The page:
Last week, the Copyright Royalty Board published in the Federal Register its decision on Internet radio royalties for 2011-2015. The question that I received many times since the publication last week is “huh, didn’t we already see that decision a long time ago?” Indeed we did – the original decision setting the rates was reached in December 2010 (which we wrote about here and here). But, as many will remember, there was also an intervening decision finding that the CRB had been unconstitutionally established. The Court remedied the unconstitutionality by changing the law’s provisions dealing with the ability of the Librarian of Congress to remove the Judges, and sent the decision back to the CRB to redo the 2010 decision. The redo is the result that was released last week. While the new decision did not change the rates for webcasters, it did contain some new analysis that presents some interesting insights into the Judge’s thought processes that may be relevant to webcasters who will be affected by the recently started proceeding to determine rates for 2016-2020. As the three Judges on the CRB have all arrived on the CRB since the 2010 decision, this rewritten decision provides some insight as to how they are approaching the new proceeding.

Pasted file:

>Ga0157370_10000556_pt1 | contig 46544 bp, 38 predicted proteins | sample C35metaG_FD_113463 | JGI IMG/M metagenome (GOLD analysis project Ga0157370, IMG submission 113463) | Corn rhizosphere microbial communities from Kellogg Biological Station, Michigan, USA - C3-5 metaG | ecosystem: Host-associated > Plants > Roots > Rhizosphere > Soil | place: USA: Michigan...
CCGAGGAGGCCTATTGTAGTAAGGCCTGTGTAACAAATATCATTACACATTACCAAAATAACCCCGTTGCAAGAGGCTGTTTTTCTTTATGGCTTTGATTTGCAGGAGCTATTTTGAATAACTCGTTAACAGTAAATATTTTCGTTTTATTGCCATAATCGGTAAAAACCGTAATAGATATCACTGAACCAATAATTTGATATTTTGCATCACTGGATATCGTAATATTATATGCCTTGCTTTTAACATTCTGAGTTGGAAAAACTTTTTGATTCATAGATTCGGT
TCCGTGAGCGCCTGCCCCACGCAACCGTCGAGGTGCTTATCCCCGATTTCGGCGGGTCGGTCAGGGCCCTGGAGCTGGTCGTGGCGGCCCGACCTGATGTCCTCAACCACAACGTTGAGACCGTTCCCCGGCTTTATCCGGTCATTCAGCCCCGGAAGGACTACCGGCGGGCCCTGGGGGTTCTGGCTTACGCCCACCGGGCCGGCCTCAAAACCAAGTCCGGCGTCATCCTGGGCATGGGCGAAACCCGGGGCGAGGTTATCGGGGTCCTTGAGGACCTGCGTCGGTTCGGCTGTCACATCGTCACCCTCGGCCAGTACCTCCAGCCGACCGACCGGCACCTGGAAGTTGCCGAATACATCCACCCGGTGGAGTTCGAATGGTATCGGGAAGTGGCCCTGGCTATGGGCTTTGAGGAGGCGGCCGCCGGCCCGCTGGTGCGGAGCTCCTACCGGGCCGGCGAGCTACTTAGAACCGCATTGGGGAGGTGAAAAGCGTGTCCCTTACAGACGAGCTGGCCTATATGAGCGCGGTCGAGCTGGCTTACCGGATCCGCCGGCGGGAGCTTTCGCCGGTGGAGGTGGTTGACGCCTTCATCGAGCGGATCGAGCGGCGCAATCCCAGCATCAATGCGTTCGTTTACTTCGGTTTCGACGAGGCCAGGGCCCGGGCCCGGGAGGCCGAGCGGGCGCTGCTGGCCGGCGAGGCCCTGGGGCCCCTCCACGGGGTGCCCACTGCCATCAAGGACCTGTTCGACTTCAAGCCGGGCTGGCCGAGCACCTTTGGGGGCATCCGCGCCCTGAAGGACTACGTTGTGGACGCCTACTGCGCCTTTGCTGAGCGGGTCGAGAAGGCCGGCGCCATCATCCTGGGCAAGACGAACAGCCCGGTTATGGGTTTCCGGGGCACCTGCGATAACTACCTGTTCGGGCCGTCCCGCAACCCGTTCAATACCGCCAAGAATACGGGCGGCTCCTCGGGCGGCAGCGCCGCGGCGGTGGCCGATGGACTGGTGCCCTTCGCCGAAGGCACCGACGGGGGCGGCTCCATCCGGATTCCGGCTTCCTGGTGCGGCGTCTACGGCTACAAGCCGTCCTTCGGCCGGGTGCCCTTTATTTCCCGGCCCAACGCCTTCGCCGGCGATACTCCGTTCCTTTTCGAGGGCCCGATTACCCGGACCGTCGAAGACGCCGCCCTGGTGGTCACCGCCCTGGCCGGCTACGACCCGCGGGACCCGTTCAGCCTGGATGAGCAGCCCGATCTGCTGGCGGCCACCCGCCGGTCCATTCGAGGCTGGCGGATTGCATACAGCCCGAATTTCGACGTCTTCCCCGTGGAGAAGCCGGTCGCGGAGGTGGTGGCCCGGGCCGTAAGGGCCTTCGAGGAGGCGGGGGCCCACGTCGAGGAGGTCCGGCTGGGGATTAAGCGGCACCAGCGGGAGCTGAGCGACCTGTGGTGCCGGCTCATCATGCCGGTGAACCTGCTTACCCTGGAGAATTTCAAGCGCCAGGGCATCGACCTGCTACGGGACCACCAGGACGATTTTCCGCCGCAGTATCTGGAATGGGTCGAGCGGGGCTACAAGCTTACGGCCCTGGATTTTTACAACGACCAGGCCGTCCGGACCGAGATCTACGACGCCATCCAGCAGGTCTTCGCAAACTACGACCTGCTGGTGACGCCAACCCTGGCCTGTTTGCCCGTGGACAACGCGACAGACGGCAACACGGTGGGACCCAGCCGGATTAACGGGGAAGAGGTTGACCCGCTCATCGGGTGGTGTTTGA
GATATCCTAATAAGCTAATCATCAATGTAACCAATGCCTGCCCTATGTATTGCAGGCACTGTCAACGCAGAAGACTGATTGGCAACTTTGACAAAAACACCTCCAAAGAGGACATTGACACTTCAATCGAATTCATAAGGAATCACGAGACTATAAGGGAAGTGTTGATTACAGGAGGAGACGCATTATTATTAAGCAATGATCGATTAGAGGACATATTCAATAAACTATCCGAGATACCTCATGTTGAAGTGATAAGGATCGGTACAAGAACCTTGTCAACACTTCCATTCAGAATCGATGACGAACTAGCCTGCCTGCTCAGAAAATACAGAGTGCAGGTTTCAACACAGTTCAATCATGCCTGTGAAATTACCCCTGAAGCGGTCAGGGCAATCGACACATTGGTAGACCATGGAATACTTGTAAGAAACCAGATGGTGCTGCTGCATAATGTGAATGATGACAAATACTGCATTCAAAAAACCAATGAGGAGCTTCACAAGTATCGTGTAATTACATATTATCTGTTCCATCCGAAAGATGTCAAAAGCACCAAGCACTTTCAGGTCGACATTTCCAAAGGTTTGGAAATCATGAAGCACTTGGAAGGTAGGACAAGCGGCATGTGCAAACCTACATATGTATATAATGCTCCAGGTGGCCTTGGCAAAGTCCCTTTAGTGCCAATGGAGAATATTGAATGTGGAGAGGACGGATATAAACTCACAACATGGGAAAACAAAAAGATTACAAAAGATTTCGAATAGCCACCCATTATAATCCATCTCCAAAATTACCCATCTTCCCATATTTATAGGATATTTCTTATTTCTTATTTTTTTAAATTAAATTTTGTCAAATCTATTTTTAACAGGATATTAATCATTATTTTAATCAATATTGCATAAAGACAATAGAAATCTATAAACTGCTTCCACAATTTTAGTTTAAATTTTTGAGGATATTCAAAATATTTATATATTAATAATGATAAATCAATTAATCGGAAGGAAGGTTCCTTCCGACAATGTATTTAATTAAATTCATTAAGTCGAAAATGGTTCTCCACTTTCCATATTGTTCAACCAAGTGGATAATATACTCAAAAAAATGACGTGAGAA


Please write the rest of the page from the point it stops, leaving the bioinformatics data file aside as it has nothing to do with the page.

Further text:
By the time the decision declaring the unconstitutionality of the “old” CRB was reached, the only party left fighting the decision was Intercollegiate Broadcasting Systems, a group of college broadcasters. All of the commercial broadcasters had either settled their royalty disputes, or dropped out of the proceeding (see our summary of the rates entered into by parties as part of the Webcasters Settlement Acts). Thus, no commercial webcasters participated in the remanded proceeding before the CRB. The CRB noted the lack of any challenge to the commercial rates, and given that they were not challenged, and that they fell in a zone of reasonableness, they were adopted. But, in determining that the rates were in the zone of reasonableness, the CRB did not just pay lip service to reviewing the prior decision, but it instead did a full review of that decision. And, some of the discussion that they offered may arise again in the new proceeding.
Continue Reading Copyright Royalty Board Reissues Decision on Internet Radio Royalties for 2011-2015 – Same Rates But New Analysis